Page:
Sign-up for our newsletter
Protocols & Methods
Reagents & Resources
IMPC / KOMP Data
mTORC1-independent reduction of retinal protein synthesis in type 1 diabetes.
Fort PE, Losiewicz MK, Pennathur S, Jefferson LS, Kimball SR, Abcouwer SF,
Submitted Externally on 6/2/2014
Volume : Pages
63 : 3077 - 3090
Poorly controlled diabetes has long been known as a catabolic disorder with
profound loss of muscle and fat body mass due to a simultaneous reduction in
protein synthesis and enhanced protein degradation. By contrast, retinal
structure is largely maintained during diabetes in spite of reduced Akt activity
and enhanced cell death. Therefore, we hypothesized that retinal protein
turnover is regulated differently than other insulin-sensitive tissues such as
skeletal muscle. Ins2(Akita) diabetic mice and streptozotocin-induced diabetic
rats exhibited marked reductions of retinal protein synthesis matched by
concomitant reduction of retinal protein degradation, associated with preserved
retinal mass and protein content. The reduction in protein synthesis was
dependent on both hyperglycemia and insulin deficiency, but protein degradation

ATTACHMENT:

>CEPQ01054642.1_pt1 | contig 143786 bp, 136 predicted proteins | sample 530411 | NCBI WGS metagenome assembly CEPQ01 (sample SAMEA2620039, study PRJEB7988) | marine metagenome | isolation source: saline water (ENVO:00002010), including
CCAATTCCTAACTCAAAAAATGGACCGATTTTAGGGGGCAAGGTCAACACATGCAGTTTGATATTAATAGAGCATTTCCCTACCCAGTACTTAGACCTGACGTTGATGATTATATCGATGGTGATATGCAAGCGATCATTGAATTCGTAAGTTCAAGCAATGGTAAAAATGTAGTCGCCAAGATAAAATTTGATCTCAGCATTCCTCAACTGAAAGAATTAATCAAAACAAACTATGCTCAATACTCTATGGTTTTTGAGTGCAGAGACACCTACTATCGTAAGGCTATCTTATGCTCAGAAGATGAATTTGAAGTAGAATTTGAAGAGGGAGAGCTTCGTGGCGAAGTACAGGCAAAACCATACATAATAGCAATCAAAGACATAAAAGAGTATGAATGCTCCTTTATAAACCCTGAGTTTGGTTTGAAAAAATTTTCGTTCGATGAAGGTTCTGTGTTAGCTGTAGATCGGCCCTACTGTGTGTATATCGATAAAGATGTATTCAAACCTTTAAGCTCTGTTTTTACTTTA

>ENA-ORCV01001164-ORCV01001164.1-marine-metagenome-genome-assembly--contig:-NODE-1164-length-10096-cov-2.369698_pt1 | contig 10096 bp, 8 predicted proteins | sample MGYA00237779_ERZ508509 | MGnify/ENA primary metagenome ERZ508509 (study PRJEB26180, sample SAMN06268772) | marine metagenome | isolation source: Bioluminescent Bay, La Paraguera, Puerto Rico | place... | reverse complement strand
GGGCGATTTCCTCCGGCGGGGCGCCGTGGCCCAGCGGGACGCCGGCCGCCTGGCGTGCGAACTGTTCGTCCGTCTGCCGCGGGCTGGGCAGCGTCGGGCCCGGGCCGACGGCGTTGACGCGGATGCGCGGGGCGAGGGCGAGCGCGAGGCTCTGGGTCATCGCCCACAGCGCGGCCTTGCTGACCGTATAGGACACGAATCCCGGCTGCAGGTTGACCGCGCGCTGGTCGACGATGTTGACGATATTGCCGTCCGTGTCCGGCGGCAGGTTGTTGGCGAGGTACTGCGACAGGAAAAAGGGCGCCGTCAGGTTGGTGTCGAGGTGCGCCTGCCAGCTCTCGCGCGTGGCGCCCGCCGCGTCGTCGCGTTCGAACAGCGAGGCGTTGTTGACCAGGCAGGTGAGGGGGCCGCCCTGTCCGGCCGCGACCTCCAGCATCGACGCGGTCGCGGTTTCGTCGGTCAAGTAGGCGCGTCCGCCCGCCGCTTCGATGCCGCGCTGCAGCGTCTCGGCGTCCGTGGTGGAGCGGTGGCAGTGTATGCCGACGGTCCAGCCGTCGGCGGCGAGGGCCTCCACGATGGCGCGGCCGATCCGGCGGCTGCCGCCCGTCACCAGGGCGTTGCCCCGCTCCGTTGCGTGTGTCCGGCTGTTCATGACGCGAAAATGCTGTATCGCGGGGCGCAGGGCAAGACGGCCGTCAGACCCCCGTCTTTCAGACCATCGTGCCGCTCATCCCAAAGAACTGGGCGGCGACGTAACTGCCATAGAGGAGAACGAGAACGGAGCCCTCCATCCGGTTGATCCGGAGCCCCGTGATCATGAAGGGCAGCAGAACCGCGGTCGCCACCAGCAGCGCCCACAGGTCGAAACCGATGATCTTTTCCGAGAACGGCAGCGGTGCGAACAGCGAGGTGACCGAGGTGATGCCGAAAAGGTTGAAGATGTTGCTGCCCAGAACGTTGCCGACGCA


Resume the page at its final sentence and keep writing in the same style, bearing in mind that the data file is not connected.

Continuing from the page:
was only reversed by normalization of hyperglycemia. The reduction in protein
synthesis was associated with diminished protein translation efficiency but
surprisingly not with reduced activity of the mTORC1/S6K1/4E-BP1 pathway.
Instead, diabetes induced a specific reduction of mTORC2 complex activity. These
findings reveal distinctive responses of diabetes-induced retinal protein
turnover compared to muscle and liver that may provide new means to ameliorate
Investigators with authorship
University of Michigan-Ann Arbor
Neuropathy & Neurocognition
Welcome to the DiaComp Login / Account Request Page.
Note: Passwords are case-sensitive.
Please save my Email Address on this machine.
Not a member?
If you are a funded DiaComp investigator, a member of an investigator's lab,
or an External Scientific Panel member to the consortium, please
request an account.
Forgot your password?
Enter your Email Address and
There was a problem with the page:
Safari Browser Detected...
We strive to make the DiaComp site compatable with as many browsers as possible, but some of our third party tools don't work with the Safari browser.
In order to explore this site we highly recommend using the most recent versions of the following browsers:
© 2018 DiaComp.org
All rights reserved
Please acknowledge all posters, manuscripts or scientific materials that were generated in part or whole using funds from the Diabetic Complications Consortium(DiaComp) using the following text:
Financial support for this work provided by the NIDDK Diabetic Complications Consortium (RRID:SCR_001415, www.diacomp.org), grants DK076169 and DK115255
Citation text and image have been copied to your clipboard. You may now paste them into your document. Thank you!